which customers are doing this. We know which personas are doing this. We know how long
they are doing this for their session time.
We're able to bring that back to our developers, to our product managers, to our user design
center experts, and just as importantly, back to our customers and also back to our partners to be
able to say, "There is some info, doing these types of things, they are not on this page. They have
been looking for this type of information when they do a query or request."
These types of information we're feeding into our roadmap, but we are also feeding back into our
customers so they understand how their employees are working with our applications. As we step
forward, we're exposing this in the right way to our partners to help them potentially build
applications on top of what we already have on the Ariba platform.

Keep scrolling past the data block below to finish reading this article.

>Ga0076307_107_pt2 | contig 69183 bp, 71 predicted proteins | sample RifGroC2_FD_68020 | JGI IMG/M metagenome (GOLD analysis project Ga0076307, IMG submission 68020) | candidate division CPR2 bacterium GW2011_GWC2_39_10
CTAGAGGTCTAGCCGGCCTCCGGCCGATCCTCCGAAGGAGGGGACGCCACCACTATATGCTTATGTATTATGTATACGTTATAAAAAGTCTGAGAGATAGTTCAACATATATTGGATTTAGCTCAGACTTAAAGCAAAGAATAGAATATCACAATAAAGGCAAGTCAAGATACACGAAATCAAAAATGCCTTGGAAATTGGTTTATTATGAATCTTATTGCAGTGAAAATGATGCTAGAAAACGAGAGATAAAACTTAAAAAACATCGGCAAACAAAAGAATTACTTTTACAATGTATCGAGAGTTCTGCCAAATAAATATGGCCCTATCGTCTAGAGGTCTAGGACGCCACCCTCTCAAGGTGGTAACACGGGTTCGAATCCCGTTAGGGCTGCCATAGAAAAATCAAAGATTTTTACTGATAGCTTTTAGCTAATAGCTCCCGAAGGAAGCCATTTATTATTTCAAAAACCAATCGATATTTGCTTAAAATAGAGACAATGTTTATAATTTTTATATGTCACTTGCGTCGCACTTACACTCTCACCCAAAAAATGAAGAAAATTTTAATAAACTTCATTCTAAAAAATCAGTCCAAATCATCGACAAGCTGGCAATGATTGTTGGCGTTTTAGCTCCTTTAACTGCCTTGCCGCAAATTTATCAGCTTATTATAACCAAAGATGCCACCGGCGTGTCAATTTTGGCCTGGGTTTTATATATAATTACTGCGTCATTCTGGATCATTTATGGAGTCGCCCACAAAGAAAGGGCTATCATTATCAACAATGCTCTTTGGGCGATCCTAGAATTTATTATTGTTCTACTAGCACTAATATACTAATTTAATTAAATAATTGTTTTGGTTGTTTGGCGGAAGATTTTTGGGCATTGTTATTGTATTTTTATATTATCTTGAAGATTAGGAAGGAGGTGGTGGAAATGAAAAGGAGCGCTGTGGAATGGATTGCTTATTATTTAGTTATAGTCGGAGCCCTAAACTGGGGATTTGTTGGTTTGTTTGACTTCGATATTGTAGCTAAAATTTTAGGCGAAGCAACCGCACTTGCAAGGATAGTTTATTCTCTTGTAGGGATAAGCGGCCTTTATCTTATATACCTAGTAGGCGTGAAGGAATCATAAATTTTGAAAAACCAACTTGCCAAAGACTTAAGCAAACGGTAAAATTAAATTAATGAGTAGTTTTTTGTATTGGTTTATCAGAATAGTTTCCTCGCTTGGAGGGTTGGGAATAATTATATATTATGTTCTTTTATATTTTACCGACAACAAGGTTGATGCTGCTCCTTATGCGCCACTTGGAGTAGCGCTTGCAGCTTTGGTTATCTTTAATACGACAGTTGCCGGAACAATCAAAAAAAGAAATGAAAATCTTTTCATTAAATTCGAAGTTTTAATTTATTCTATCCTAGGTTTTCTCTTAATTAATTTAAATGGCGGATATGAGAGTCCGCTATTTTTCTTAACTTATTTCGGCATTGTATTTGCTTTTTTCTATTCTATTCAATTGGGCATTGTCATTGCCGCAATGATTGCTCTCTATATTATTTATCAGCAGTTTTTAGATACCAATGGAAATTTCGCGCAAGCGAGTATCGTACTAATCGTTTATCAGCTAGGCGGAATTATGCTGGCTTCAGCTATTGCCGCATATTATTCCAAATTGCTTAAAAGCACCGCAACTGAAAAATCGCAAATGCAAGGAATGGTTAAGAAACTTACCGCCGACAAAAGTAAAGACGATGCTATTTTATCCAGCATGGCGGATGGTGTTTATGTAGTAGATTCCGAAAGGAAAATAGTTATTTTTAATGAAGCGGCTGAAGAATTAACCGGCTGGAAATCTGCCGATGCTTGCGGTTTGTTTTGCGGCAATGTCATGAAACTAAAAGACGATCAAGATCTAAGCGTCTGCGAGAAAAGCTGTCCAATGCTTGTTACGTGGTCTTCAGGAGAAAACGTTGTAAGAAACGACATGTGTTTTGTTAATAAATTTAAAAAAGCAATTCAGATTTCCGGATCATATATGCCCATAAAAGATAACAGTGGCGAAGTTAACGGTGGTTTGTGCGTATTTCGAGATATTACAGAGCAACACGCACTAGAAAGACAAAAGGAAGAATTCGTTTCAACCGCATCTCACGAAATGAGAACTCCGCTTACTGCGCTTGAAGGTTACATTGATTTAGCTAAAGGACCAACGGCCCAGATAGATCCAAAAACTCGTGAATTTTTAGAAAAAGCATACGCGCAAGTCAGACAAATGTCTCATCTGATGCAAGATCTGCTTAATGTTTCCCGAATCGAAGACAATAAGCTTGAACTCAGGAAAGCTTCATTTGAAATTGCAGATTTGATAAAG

Gardner: So obviously you can look this in the face at the general level of productivity, but now
we can get speciﬁc with partners into verticals, geographies, all the details that come along with
business applications, company to company, region to region.
Let’s think about how this comes to market. You've announced the general availability on Ariba,
and because this is SaaS, there are no forklifts, there are no downloads, no install, and no worries
about conﬁguration data. Tell us how this rolls out and how people can experience it if they've
become intrigued about this concept of total user experience. How easy is it for them to then now
start taking part in it?
Haydon: First and foremost, and it’s important, our customers entrust their business processes to
us, and so it's about zero business disruption, and no downtime is our number one goal.